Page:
Puritanism: The People, Religion, and Poetry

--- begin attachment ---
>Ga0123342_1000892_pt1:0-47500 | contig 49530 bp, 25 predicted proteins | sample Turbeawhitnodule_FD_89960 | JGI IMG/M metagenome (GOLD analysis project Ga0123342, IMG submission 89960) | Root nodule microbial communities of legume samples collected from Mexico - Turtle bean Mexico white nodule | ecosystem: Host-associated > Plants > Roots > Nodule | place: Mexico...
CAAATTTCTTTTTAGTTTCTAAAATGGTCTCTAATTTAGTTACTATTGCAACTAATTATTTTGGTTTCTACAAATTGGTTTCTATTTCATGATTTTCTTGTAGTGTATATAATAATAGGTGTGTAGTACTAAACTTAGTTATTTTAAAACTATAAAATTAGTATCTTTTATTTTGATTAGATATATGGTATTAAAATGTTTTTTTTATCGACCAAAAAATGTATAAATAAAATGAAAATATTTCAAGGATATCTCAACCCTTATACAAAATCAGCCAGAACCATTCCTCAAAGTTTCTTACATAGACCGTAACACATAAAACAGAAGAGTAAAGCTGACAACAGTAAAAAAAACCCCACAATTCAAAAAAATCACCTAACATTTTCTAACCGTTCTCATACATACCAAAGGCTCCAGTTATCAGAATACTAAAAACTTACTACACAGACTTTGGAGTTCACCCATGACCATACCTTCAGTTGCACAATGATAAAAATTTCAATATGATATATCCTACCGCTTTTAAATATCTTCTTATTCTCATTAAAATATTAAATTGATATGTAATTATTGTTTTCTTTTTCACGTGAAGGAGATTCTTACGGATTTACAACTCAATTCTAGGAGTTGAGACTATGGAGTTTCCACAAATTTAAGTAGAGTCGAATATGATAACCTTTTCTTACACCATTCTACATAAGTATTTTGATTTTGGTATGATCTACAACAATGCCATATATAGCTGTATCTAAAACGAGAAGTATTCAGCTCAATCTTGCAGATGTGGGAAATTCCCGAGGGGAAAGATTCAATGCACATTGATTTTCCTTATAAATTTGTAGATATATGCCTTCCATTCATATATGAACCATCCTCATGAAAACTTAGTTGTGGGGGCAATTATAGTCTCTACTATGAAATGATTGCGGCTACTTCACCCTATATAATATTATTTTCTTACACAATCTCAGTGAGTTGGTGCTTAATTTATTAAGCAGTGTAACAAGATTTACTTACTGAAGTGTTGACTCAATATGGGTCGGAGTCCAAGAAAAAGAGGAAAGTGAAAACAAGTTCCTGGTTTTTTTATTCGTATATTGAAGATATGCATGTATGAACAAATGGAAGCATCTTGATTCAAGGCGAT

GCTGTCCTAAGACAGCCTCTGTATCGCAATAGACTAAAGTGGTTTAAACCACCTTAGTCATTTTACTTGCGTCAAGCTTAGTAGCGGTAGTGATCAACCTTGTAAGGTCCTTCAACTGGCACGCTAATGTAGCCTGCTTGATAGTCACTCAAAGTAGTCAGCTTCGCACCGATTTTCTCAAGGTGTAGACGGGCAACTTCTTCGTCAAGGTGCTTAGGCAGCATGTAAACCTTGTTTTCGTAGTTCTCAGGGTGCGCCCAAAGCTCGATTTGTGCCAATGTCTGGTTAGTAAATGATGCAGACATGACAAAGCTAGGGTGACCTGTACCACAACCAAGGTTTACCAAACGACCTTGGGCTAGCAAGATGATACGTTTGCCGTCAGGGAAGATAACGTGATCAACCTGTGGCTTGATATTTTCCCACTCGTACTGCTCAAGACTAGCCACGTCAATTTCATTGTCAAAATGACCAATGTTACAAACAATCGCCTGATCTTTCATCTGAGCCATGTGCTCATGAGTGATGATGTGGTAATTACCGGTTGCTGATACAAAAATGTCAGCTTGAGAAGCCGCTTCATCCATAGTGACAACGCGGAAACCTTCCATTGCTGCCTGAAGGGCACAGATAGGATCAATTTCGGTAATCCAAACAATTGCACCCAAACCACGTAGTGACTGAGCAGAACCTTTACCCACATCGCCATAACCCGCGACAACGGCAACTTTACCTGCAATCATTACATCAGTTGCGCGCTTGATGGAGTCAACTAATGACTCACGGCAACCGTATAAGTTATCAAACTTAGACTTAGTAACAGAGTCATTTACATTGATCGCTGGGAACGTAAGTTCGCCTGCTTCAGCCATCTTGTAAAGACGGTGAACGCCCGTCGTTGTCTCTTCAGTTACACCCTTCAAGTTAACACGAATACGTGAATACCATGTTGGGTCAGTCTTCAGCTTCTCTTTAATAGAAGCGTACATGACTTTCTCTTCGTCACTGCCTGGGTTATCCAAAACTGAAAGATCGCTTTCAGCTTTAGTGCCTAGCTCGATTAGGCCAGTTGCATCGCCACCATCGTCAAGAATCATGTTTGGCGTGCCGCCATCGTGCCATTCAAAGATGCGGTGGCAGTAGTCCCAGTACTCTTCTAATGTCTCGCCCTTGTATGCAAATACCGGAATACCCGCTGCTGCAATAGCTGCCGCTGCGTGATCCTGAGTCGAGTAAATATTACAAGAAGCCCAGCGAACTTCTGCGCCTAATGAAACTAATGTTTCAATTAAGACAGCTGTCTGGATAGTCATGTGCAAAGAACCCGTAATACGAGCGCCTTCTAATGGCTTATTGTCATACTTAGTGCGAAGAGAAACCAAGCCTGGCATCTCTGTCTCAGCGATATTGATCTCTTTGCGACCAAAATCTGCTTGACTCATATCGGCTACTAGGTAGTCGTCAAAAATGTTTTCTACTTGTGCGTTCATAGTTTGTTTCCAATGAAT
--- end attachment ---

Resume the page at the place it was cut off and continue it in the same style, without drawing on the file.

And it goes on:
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Puritanism: The People, Religion, and Poetry Puritan literature began the American tradition. Though they followed the traditions of European poetry, later American poets continued this borrowing from Europe, until innovations led American poetry further away from the standards the Puritans had held for poetry. The poetry the Puritans wrote was characterized substantially by their religion. It affected their themes, taken from their everyday lives, but focused on faith and theology. Also, it influenced the degree of community and individualism, which bridged the older traditions of community to the growth of individualism down through American history. They also valued logic and considered it an important means to learning God's truth. It was this logic and their concepts of God and how he revealed himself to people, that gave them a strong belief in nature as a book to be read, containing the truths they already held. Reading the book of nature was one of the significant aspects of Puritan poetry that later poets followed until some began to question that there were any good foundations for doing this. Gradually, conceptions about nature and God and perception led poets farther from this Puritan tradition. By the time of modern poetry, understandings about nature, God, and people had been completely changed. Thus, Puritan poetry affected American poetry by providing ideas that could not only be followed, but could also be rejected. One of the results of reading the book of nature is the tendency to use metaphors to nature. Use of metaphor extended beyond nature, though. Many Puritan poets used metaphors and extended metaphor often. Their examples were English metaphysical and conceitists poets. Like these poets, the Puritan... ... middle of paper ... ...American Poetry. Ed. Jay Parini. New York: Columbia University Press, 1995. pg 50. Taylor, Edward. "Upon a Spider Catching a Fly." Columbia Anthology of American Poetry. Ed. Jay Parini. New York: Columbia University Press, 1995. pg 49 Tenth Muse Lately sprung up in America, The . By a Gentlewoman in those parts. (London: Stephen Bowtell, 1650): 3-4. Representative Poetry On-line: Editor, I. Lancashire; Publisher, Web Development Group, Inf. Tech. Services, Univ. of Toronto Lib. RPO 1997. © I. Lancashire, Dept. of English (Univ. of Toronto), and Univ. of Toronto Press 1997. available at http://www.library.utoronto.ca/utel/rp/poems/abrad1c.html. accessed 12/6/01. Winthrop, John. “A Modell of Christian Charity.” The American Intellectual Tradition, volume I. third edition. Eds. David A. Hollinger and Charles Capper. New York: Oxford University Press, 1997.
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